Sports in Saudi Arabia

The sports sector has been identified as a key catalyst of the KSA’s economic diversification and a major contributor to GDP, while taking more citizens beyond the sedentary comfort of air-conditioning.

Rebranding as an economically diversified economy is a comprehensive socioeconomic initiative laid out in black and white in Vision 2030. Sports—in fact health in general—is identified as key to the entire process, first, in reversing generations of sedentary living.

To this end, since its launch in 2018 the Saudi Sports for All Federation (SFA) has championed individual motivation and community sports, notably, too, for women: Its goal? To lift the nation’s physical activity participation ratio to 40% by 2030. Tellingly, General Authority for Statistics (GAStat) Figures for 2020 indicate that since 2018 the figure had already risen 13% to 20%.

Moreover, substantial investment in sporting infrastructure and training, all underpinned by proactive policy is transforming the Kingdom’s profile into that of a sporting tourism address. As Minister of Sports, Prince Abdul Aziz Bin Al Faisal, told TBY, the learning curve in creating a unified sports ecosystem is steep, revealing how, “We looked at the federations [and] the other stakeholders that are with us, even the private sector [engaging] with them continuously with our workshops and [listening] to them, because on the ground, they face different issues.”

So, what is the Kingdom’s formula for success in such a hugely competitive international arena? “Sports,” the minister continues, “are a main pillar of Vision 2030. We focus on three areas, one of which is mass participation, and our role is to get everyone active in the country in order to deliver health benefits and economic returns. The second area is getting elite and amateur athletes to succeed and represent the country and have them at the highest level of international sport. The third aspect is…”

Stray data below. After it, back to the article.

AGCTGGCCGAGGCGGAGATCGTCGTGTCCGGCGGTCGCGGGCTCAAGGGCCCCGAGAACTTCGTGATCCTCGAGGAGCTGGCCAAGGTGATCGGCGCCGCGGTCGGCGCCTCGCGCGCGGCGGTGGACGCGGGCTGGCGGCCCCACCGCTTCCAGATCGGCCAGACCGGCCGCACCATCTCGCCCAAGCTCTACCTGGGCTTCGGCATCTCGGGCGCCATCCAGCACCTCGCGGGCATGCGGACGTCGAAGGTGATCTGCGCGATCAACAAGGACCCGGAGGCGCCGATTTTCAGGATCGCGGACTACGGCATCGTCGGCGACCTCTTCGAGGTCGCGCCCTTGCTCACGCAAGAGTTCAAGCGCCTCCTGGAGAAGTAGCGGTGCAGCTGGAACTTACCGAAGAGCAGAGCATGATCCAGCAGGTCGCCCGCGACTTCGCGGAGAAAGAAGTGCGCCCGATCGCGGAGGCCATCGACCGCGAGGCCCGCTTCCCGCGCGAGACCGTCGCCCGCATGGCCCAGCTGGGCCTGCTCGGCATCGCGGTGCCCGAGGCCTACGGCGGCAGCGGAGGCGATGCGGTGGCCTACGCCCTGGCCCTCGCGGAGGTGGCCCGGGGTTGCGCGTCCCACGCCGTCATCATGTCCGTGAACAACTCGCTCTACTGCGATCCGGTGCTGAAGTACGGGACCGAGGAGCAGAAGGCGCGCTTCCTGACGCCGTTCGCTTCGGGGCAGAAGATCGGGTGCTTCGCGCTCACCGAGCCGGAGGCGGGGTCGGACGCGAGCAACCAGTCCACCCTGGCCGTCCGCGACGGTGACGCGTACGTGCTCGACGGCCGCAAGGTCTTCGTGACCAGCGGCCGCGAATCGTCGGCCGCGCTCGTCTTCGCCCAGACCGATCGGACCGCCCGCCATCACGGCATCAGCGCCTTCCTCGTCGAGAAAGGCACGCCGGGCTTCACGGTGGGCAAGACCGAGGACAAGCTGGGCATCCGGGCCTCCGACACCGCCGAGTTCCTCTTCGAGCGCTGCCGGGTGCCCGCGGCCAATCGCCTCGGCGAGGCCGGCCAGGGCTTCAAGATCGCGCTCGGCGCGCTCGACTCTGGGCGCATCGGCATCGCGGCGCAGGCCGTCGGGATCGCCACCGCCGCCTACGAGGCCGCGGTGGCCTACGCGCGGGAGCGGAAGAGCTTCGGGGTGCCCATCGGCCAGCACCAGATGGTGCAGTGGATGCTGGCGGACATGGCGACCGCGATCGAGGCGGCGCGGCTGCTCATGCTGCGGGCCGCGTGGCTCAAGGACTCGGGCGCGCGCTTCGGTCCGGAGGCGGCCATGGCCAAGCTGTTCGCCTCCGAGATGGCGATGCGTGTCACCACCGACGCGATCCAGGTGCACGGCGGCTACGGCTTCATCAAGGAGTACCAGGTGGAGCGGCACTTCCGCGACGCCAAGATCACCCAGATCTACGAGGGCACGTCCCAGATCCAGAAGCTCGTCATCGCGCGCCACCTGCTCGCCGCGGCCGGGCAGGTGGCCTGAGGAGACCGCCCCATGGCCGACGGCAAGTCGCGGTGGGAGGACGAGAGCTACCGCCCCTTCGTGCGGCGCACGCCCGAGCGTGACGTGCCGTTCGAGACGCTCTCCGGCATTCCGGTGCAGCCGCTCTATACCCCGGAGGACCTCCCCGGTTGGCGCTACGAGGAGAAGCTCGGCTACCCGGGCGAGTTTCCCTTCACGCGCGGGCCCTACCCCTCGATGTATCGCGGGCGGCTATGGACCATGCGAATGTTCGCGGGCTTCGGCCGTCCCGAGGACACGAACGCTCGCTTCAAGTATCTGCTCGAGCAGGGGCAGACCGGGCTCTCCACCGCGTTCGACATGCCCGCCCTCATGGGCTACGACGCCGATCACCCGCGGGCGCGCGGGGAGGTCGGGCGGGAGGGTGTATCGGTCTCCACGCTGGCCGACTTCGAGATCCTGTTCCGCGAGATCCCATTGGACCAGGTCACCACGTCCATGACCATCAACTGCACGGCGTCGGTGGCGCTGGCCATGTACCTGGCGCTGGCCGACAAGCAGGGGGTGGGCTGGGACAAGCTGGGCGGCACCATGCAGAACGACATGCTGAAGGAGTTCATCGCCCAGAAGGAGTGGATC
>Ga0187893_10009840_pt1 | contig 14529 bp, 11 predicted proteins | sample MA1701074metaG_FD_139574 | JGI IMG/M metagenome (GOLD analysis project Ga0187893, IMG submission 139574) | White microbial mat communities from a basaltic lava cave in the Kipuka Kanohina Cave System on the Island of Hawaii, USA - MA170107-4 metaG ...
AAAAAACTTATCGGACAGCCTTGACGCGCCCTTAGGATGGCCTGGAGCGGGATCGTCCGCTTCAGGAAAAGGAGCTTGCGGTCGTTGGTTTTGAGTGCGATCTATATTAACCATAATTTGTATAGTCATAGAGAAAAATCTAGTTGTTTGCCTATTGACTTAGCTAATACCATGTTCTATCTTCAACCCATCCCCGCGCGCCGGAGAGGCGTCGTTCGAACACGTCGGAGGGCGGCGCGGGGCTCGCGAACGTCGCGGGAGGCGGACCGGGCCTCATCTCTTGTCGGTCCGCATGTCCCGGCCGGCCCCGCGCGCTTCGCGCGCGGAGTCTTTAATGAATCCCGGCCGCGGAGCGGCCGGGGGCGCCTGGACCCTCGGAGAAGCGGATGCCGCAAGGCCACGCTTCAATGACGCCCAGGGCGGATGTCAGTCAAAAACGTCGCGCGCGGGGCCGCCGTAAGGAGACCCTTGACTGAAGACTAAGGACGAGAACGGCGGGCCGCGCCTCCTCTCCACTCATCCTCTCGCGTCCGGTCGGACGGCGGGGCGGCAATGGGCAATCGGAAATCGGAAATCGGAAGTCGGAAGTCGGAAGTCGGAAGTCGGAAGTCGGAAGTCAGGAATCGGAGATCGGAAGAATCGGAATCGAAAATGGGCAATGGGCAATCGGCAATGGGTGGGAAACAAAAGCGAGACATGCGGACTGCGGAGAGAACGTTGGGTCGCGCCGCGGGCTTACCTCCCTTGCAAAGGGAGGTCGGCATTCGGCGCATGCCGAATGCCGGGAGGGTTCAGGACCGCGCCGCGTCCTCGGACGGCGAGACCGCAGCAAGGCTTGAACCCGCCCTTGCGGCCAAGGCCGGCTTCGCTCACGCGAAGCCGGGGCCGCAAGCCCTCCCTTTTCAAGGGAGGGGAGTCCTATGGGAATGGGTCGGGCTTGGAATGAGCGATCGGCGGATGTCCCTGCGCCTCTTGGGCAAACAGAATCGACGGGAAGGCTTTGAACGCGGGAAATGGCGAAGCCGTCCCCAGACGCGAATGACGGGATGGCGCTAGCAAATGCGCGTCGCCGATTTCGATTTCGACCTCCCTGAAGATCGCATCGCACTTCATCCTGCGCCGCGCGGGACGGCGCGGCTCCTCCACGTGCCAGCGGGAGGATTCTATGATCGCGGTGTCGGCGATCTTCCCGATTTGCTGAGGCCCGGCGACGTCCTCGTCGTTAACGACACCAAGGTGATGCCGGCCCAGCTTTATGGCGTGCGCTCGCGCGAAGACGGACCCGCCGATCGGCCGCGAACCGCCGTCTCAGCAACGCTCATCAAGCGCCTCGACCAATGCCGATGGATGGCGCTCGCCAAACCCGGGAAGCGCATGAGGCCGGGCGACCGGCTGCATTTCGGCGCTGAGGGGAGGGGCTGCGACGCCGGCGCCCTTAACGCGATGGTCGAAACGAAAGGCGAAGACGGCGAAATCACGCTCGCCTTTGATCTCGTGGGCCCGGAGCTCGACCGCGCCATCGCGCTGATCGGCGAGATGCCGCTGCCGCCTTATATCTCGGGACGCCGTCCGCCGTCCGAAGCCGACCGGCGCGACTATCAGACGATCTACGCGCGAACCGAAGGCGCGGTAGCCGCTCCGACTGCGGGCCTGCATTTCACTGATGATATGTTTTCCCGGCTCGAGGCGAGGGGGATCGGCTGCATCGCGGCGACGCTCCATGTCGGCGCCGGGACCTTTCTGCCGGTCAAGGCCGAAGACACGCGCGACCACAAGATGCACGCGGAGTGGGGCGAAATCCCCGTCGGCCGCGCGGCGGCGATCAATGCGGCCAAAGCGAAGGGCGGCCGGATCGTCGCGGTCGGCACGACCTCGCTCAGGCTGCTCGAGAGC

…The Economy of Sport

The contribution of sports to the Kingdom’s GDP had vaulted from USD2.4 billion in 2016 to USD6.9 billion in 2019. And today the Kingdom has established itself as the preeminent Middle Eastern force behind growth of the sports sector. A key factor is the population—the region’s largest—where two-thirds are under 35 years of age. In 2020, the Kingdom kicked off its USD4-billion Tourism Development Fund in a move to foster private-sector participation in related megaprojects.

EY research indicates that the Saudi sports events sector will scale a value of USD3.3 billion by 2024 with revenue surging by annualized 8% per year—official estimates put the figure at USD4.8 billion by 2030. The numbers keep impressing, as USD2 billion in state investment is earmarked up to 2024. That is broken down into USD670 million in support of private sector sports clubs and USD320 million for private sector clubs’ sponsorships to 2023.

The Host with the Most

In the sports business athletes on the field are nothing without people in the stands. Hosting prestigious sporting events is therefore the name of the game, one that has clear economic benefits. While football is particularly popular, martial arts, golf, and motorsports are also big honeypots.

Impressively, while much of the world remained under COVID-19 restrictions, in 2021 the Kingdom hosted the Saudi International Golf Tournament, as well as the Diriyah E-Prix, the Saudi Cup, the Global Series Extreme E race, and the WWE Crown Jewel event. Add to that the Saudi Arabia Grand Prix in Jeddah, and the race is clearly being won. Citing the success of Formula One, the Sports Minister stresses that “We did not just host the event; we upgraded the entire Corniche in Jeddah. That is something that the country and the city benefits from.” Meanwhile, ongoing social and cultural opening can only have a catalytic effect on the process.

Sprinting Across the Value Chain

Saudi Arabia’s megaprojects such as NEOM, explored elsewhere in this book, prominently feature sports facilities, and the burgeoning sporting ecosystem in turn represents commercial opportunities. These run the gamut from local design firms to construction companies and all those industries that supply a complete project, from cement to high-tech infrastructure, and the facilities management firms that maintain them. And all this means employment for nationals, as well as a knock-on effect for the tourism, leisure, and food and beverage sectors.

Ultimately, the upward trajectory of the Kingdom’s sports sector is all about the “contribution of the government toward developing the sports infrastructure, making sure that we have the right setup in terms of regulations, rules, governance, and facilities—all of the issues that were not looked at in the past [but that] will support the development of a thriving sports industry within the Kingdom.”